Stress in the Workplace to Rise Say 8 Out of 10 in Major Pan-European Opinion Poll
Job-related stress is a concern for the large majority of the European workforce, concludes the 2nd European Opinion Poll on Occupational Safety and Health. The survey conducted by Ipsos MORI on behalf of the European Agency for Safety and Health at Work (EU-OSHA), measured the opinions of over 35,000 members of the general public in 36 European countries on contemporary workplace issues including job-related stress and the importance of occupational safety and health for economic competitiveness and in the context of longer working lives.
Eight out of ten of the working population across Europe think that the number of people suffering from jobrelated stress over the next five years will increase (80 %), with as many as 52 % expecting this to ‘increase a lot’. This echoes the findings of EU-OSHA’s ESENER survey on new and emerging workplace risks which found that 79 % of managers think that stress is an issue in their companies, making stress at work as important as workplace accidents for companies.
Work-related stress is one of the biggest health and safety challenges faced in Europe, representing a huge cost in terms of human distress and economic performance. The poll additionally found that the large majority of Europeans (86 %) agree that following good occupational safety and health practices is necessary for a country’s economic competitiveness, with 56 % strongly agreeing. Views are similar among workers and those who do not work (86 % and 85 % agree respectively).
“The financial crisis and the changing world of work is making increased demands on workers, therefore it is not surprising that work-related stress is at the forefront of people’s minds,” says Dr Christa Sedlatschek, Director of EU-OSHA. “Regardless of age, gender and organization size an overwhelming majority of people believe that work-related stress will rise. Nonetheless there are interesting national variations in those who expect job-related stress to ‘increase a lot’, for instance with Norwegians least worried (16 %) and Greeks most worried about rising stress (83 % ‘increase a lot’). Tackling psychosocial risks is a major focus of EUOSHA’s work to improve the lives of workers across Europe.”
52 % Increase a lot, 28 % Increase a little, 12 % Stay around the same, 4 % Decrease a little, 3 % Decrease a lot, 1 % Don’t know. Base: All workers (19,502).
Finally, in the European Year for Active Ageing and Solidarity between Generations, the poll found that 87 % of the general public across Europe believe that good occupational health and safety practices are important to help people work longer before they retire (including 56 % who say they are ‘very important’). A recent Eurobarometer survey shows that many Europeans are ready for active ageing but their current occupational safety and health conditions might not allow them to continue working to an older age. Although the typical pensionable age is 65 years across Europe, the average exit age from the labor force in 2009 was about 61.5 years according to Eurostat. In the Eurobarometer survey, four out of ten (42 %) Europeans believe that they will be capable of doing the work they are currently doing until the age of 65 or beyond, while 17 % expect that they will not be able to carry on in their current job past the age of 59. EUOSHA is actively involved in the promotion of the European Year for Active Ageing 2012 to reinforce the need for good occupational safety and health at all stages of working life.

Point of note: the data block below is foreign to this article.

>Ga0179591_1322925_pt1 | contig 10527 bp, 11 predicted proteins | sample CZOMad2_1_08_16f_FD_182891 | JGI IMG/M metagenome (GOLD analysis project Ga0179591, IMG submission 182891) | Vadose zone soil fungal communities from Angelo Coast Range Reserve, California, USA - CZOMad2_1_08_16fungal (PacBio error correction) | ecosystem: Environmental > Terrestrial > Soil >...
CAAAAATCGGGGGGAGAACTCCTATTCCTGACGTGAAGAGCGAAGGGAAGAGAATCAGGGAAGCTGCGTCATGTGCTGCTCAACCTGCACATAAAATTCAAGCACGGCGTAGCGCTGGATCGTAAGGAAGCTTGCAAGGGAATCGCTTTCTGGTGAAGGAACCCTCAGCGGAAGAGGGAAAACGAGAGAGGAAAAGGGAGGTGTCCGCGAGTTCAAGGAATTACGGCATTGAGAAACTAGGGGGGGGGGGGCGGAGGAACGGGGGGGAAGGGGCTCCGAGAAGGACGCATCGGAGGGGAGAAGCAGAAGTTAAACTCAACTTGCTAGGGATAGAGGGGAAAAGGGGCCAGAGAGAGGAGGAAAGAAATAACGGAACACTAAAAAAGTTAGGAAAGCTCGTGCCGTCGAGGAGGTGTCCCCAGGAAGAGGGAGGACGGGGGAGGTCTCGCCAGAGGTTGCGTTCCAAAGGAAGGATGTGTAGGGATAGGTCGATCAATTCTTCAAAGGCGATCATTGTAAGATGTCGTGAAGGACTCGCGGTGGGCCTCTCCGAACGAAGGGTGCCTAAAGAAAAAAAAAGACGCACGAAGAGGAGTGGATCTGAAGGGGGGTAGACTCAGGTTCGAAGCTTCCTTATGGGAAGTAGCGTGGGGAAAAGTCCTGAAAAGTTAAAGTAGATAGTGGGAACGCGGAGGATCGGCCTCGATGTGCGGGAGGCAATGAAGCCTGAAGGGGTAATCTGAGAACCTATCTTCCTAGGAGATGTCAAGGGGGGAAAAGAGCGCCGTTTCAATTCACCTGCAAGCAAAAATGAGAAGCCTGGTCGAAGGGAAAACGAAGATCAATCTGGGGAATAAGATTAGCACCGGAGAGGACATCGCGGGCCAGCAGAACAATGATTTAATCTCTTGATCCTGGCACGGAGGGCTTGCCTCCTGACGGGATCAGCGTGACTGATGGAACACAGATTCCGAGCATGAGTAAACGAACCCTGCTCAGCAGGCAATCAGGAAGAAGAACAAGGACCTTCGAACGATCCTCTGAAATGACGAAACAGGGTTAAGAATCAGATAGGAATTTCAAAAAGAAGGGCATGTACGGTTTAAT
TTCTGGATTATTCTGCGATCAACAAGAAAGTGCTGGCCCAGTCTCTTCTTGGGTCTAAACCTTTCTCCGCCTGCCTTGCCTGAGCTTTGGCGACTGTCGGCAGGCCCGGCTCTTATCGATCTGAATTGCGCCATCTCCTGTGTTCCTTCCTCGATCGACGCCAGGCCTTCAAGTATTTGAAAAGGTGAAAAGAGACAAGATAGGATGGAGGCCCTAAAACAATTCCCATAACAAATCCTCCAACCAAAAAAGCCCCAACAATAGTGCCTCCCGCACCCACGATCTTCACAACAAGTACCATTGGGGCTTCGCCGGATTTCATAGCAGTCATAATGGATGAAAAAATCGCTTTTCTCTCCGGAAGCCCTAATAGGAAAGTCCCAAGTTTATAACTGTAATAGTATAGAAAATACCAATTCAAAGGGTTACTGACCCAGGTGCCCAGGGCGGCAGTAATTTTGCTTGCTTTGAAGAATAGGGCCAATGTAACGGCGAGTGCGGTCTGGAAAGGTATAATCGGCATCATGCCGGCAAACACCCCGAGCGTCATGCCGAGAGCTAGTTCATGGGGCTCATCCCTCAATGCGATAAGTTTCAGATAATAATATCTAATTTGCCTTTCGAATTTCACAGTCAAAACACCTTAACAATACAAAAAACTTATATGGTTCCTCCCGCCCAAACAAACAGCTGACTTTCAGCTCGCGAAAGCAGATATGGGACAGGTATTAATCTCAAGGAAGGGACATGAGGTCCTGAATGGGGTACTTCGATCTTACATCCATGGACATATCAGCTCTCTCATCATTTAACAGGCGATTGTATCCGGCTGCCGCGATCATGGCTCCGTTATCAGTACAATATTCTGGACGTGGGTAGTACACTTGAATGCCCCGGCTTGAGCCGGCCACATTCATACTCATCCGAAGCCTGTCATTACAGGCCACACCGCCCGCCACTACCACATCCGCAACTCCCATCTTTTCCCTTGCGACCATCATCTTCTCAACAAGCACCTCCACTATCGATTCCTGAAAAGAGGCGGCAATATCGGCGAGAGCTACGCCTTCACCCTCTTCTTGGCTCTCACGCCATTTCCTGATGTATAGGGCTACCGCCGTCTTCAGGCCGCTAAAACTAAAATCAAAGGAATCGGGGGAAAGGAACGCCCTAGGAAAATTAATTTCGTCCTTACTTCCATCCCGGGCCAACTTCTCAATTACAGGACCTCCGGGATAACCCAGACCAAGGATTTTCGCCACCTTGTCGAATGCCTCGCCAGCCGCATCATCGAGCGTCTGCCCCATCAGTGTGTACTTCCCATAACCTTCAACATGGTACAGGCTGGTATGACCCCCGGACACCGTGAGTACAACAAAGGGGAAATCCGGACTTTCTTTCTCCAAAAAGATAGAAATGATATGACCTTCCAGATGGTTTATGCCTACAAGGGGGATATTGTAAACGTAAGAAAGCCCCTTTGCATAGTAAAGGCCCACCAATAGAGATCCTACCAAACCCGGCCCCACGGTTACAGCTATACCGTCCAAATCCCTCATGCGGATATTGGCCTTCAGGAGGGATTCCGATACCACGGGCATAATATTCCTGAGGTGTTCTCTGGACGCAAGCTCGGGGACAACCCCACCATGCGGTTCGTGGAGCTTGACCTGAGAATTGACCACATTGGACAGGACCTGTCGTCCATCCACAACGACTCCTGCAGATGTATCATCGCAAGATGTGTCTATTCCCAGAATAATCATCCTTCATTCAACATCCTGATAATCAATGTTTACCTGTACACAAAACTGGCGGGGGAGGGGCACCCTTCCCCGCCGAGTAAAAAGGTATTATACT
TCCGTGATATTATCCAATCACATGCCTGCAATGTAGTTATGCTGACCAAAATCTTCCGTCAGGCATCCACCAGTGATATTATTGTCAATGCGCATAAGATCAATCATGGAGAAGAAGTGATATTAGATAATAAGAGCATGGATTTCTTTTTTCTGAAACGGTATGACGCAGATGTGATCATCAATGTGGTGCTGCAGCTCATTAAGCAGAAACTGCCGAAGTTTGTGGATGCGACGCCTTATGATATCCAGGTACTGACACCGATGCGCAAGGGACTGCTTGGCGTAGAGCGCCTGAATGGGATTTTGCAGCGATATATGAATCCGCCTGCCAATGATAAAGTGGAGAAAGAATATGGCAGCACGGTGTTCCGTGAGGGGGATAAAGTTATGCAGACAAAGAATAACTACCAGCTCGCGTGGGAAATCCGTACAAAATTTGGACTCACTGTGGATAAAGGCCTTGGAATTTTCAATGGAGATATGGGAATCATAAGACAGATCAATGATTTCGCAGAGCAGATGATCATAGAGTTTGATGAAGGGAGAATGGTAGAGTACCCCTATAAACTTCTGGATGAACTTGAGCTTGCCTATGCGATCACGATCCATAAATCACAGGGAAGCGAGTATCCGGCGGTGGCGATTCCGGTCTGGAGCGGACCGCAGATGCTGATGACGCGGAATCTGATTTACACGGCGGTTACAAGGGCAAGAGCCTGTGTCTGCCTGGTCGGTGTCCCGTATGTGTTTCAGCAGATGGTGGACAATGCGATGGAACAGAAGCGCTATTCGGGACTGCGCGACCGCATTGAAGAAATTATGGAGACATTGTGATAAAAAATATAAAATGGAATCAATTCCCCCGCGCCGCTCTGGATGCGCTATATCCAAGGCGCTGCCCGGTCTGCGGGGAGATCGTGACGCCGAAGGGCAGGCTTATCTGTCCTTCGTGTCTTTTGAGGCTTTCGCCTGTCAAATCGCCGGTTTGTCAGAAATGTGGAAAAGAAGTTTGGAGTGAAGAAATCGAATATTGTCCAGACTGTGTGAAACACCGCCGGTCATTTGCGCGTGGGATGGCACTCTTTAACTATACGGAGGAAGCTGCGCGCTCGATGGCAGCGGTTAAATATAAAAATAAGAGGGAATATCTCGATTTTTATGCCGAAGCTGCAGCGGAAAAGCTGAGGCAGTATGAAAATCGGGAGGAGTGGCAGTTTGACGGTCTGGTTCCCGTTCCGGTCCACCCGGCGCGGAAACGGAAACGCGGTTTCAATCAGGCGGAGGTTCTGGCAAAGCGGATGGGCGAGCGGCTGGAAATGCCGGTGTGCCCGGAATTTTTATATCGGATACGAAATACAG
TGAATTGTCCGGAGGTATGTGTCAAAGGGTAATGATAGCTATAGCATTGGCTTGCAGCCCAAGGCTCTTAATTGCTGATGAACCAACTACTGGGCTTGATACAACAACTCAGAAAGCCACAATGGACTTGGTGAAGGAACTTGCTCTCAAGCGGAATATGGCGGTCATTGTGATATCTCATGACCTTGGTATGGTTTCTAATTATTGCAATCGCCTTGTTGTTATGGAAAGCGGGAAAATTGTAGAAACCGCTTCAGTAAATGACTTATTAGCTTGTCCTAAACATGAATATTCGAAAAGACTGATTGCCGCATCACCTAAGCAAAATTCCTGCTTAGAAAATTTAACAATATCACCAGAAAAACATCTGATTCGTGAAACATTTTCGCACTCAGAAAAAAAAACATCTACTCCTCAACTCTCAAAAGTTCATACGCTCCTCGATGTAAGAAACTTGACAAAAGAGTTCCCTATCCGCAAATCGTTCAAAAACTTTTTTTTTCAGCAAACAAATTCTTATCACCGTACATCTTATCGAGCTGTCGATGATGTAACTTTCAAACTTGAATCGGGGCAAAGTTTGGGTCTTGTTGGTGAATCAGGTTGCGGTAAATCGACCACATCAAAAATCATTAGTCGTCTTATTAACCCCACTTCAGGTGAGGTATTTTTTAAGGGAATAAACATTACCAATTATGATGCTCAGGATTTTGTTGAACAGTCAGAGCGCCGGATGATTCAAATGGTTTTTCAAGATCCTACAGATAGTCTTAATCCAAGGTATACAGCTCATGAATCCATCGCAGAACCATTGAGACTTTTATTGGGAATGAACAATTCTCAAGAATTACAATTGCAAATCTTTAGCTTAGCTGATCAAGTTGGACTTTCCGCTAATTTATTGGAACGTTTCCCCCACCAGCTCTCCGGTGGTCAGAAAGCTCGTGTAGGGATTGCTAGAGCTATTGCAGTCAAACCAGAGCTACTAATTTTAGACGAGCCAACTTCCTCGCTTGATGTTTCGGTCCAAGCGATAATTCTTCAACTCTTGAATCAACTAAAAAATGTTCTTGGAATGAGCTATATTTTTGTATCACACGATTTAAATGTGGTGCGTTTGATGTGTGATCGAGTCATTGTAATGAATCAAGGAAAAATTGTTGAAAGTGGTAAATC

The full results of the pan-European poll can be found in http://osha.europa.eu/en/ safety-health-in-figures.
»»The European Agency for Safety and Health at Work (EU-OSHA) contributes to making Europe a safer, healthier and more productive place to work. The Agency researches, develops, and distributes reliable, balanced, and impartial safety and health information and organizes pan-European awareness raising campaigns. Set up by the European Union in 1996 and based in Bilbao, Spain, the Agency brings together representatives from the European Commission, Member State governments, employers’ and workers’ organizations, as well as leading experts in each of the EU-27 Member States and beyond.
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